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An Explanation

So yesterday, I posted a post that consisted of a very loud audio recording of people screaming and yelling and the words “I’ll explain this tomorrow”.  It’s tomorrow, so here’s the story behind that odd sound bite…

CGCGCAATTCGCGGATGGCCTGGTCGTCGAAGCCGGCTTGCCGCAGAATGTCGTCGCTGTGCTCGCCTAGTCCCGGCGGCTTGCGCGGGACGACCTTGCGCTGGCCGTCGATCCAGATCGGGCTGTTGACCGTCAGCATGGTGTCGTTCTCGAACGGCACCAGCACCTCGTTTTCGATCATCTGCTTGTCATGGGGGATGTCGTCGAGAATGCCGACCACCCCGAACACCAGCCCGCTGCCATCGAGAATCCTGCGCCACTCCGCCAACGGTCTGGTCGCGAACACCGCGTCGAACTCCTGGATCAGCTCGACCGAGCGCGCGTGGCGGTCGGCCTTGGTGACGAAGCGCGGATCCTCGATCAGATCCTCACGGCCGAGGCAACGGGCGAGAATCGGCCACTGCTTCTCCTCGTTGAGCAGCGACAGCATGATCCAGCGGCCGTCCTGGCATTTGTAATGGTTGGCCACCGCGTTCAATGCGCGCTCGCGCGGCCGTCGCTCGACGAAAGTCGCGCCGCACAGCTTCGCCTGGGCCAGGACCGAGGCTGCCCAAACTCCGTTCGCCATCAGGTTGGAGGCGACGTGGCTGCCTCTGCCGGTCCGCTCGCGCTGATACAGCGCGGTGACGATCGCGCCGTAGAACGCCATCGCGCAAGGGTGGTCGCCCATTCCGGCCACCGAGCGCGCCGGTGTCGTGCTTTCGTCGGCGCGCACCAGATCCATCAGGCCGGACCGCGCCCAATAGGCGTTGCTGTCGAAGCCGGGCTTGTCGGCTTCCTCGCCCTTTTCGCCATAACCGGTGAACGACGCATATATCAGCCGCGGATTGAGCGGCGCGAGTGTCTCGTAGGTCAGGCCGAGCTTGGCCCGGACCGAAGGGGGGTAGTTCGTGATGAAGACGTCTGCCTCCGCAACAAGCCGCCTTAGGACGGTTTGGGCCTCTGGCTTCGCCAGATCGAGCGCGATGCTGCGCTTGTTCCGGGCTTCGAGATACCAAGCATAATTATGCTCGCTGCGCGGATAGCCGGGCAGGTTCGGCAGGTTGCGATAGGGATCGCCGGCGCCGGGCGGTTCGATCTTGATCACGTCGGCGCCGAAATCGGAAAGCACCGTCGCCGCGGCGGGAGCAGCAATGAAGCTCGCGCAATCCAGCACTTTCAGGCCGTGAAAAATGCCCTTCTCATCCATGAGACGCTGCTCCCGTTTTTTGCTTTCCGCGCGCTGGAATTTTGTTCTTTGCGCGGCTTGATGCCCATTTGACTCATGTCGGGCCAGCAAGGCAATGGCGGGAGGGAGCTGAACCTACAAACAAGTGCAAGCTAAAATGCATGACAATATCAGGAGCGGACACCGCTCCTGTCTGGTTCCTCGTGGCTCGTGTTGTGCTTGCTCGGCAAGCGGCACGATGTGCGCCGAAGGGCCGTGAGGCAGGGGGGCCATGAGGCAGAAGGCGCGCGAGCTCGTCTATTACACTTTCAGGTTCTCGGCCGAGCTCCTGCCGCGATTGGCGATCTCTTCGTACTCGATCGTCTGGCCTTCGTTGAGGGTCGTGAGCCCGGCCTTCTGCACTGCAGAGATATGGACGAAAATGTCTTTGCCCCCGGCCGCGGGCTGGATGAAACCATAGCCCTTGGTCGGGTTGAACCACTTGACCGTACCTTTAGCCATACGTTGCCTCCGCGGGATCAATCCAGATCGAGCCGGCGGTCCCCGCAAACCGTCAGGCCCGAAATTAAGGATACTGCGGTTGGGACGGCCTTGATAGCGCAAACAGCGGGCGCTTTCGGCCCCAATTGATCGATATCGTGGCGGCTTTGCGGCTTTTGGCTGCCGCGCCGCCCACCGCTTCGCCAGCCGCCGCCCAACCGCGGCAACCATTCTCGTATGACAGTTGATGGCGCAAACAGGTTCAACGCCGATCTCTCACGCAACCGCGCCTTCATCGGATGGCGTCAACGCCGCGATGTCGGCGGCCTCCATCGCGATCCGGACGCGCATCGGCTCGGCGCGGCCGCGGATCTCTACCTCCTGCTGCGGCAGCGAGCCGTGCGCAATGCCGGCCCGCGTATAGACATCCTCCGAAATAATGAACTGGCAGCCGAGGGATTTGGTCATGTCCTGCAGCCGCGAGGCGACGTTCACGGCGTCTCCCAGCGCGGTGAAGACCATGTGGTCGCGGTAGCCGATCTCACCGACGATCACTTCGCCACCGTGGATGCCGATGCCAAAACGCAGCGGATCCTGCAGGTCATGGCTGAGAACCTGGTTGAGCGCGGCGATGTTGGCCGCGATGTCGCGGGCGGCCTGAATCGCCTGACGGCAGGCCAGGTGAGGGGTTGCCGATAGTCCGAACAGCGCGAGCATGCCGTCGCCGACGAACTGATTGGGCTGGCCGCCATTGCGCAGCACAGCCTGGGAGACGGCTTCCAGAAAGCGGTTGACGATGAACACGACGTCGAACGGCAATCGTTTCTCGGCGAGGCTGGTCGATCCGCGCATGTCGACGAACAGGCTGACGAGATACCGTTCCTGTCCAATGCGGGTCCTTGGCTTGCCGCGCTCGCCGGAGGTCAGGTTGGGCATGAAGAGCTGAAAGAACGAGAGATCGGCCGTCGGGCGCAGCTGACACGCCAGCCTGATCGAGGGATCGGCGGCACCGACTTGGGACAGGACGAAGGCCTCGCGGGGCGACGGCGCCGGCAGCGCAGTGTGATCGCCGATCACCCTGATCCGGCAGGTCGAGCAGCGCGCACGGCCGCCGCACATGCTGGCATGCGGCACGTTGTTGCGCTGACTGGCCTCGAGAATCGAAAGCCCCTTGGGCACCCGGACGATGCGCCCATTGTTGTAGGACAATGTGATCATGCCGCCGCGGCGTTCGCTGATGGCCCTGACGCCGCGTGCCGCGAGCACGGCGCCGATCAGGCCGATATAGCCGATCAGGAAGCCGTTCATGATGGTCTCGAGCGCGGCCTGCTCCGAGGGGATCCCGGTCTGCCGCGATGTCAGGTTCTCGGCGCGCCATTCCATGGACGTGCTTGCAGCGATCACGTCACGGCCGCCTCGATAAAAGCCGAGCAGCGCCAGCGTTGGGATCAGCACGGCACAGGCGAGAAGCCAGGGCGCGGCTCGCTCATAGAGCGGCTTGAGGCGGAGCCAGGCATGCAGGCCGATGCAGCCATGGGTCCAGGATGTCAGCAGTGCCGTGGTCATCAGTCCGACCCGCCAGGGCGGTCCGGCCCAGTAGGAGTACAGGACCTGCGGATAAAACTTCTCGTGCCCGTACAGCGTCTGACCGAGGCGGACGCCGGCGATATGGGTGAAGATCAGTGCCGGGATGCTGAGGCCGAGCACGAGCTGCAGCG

Yesterday, I went with the Lake Ann Camp support staff to Empire Beach.  It was a very nice beach except for all of the tiny dead fish along the shoreline, but the best part wasn’t the sand or the water or the dead fish or any of the other normal, beach-type things.  It was the enormous and fantastic playground.  This playground had a climbing wall, swings, and, best of all, one of those metal merry-go-rounds that are responsible for 85% of playground injuries and 97% of playground enjoyment.  We spent several dizzying minutes whipping each other around in circles just because we could, and then I realized that I hadn’t written a post that day.  Suddenly, I remembered the phone-to-blog feature on WordPress and decided that it would be a great idea to get on the merry-go-round with a bunch of the other guys and record our ride to upload as the post for the day.